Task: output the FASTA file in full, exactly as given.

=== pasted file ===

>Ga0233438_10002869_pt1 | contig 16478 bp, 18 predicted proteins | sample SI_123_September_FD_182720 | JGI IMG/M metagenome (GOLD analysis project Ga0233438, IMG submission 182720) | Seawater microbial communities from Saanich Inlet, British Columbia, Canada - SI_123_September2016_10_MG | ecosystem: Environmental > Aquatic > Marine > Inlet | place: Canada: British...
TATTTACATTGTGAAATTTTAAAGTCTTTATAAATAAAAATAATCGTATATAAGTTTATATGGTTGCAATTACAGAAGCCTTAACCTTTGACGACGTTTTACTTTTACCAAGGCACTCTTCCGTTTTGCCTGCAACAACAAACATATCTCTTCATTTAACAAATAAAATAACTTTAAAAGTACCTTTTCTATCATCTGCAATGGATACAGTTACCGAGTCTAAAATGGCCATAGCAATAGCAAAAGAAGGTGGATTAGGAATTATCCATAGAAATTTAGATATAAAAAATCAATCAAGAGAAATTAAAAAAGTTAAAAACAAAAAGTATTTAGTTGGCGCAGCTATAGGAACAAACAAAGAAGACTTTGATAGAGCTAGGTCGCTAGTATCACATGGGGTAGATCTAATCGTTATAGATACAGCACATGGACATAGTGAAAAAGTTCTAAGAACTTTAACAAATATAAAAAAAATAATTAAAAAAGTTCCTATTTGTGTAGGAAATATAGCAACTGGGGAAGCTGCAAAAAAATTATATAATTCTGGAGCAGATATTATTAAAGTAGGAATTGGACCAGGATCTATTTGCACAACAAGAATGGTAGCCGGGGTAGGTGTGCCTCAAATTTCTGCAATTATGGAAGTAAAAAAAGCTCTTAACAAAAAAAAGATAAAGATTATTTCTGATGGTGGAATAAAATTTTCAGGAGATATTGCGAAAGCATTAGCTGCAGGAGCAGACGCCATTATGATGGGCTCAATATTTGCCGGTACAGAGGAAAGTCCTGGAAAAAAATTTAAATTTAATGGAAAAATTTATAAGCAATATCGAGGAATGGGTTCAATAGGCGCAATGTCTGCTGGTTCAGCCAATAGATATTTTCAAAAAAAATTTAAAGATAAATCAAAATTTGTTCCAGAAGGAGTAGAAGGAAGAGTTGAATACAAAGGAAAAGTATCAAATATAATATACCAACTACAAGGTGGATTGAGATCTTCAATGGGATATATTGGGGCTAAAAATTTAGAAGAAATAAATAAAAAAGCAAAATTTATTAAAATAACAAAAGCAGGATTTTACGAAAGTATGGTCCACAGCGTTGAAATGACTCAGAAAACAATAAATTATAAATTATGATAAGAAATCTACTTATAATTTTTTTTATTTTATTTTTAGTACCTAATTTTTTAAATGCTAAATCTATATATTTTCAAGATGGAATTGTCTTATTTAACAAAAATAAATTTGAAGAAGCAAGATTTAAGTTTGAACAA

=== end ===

>Ga0233438_10002869_pt1 | contig 16478 bp, 18 predicted proteins | sample SI_123_September_FD_182720 | JGI IMG/M metagenome (GOLD analysis project Ga0233438, IMG submission 182720) | Seawater microbial communities from Saanich Inlet, British Columbia, Canada - SI_123_September2016_10_MG | ecosystem: Environmental > Aquatic > Marine > Inlet | place: Canada: British...
TATTTACATTGTGAAATTTTAAAGTCTTTATAAATAAAAATAATCGTATATAAGTTTATATGGTTGCAATTACAGAAGCCTTAACCTTTGACGACGTTTTACTTTTACCAAGGCACTCTTCCGTTTTGCCTGCAACAACAAACATATCTCTTCATTTAACAAATAAAATAACTTTAAAAGTACCTTTTCTATCATCTGCAATGGATACAGTTACCGAGTCTAAAATGGCCATAGCAATAGCAAAAGAAGGTGGATTAGGAATTATCCATAGAAATTTAGATATAAAAAATCAATCAAGAGAAATTAAAAAAGTTAAAAACAAAAAGTATTTAGTTGGCGCAGCTATAGGAACAAACAAAGAAGACTTTGATAGAGCTAGGTCGCTAGTATCACATGGGGTAGATCTAATCGTTATAGATACAGCACATGGACATAGTGAAAAAGTTCTAAGAACTTTAACAAATATAAAAAAAATAATTAAAAAAGTTCCTATTTGTGTAGGAAATATAGCAACTGGGGAAGCTGCAAAAAAATTATATAATTCTGGAGCAGATATTATTAAAGTAGGAATTGGACCAGGATCTATTTGCACAACAAGAATGGTAGCCGGGGTAGGTGTGCCTCAAATTTCTGCAATTATGGAAGTAAAAAAAGCTCTTAACAAAAAAAAGATAAAGATTATTTCTGATGGTGGAATAAAATTTTCAGGAGATATTGCGAAAGCATTAGCTGCAGGAGCAGACGCCATTATGATGGGCTCAATATTTGCCGGTACAGAGGAAAGTCCTGGAAAAAAATTTAAATTTAATGGAAAAATTTATAAGCAATATCGAGGAATGGGTTCAATAGGCGCAATGTCTGCTGGTTCAGCCAATAGATATTTTCAAAAAAAATTTAAAGATAAATCAAAATTTGTTCCAGAAGGAGTAGAAGGAAGAGTTGAATACAAAGGAAAAGTATCAAATATAATATACCAACTACAAGGTGGATTGAGATCTTCAATGGGATATATTGGGGCTAAAAATTTAGAAGAAATAAATAAAAAAGCAAAATTTATTAAAATAACAAAAGCAGGATTTTACGAAAGTATGGTCCACAGCGTTGAAATGACTCAGAAAACAATAAATTATAAATTATGATAAGAAATCTACTTATAATTTTTTTTATTTTATTTTTAGTACCTAATTTTTTAAATGCTAAATCTATATATTTTCAAGATGGAATTGTCTTATTTAACAAAAATAAATTTGAAGAAGCAAGATTTAAGTTTGAACAA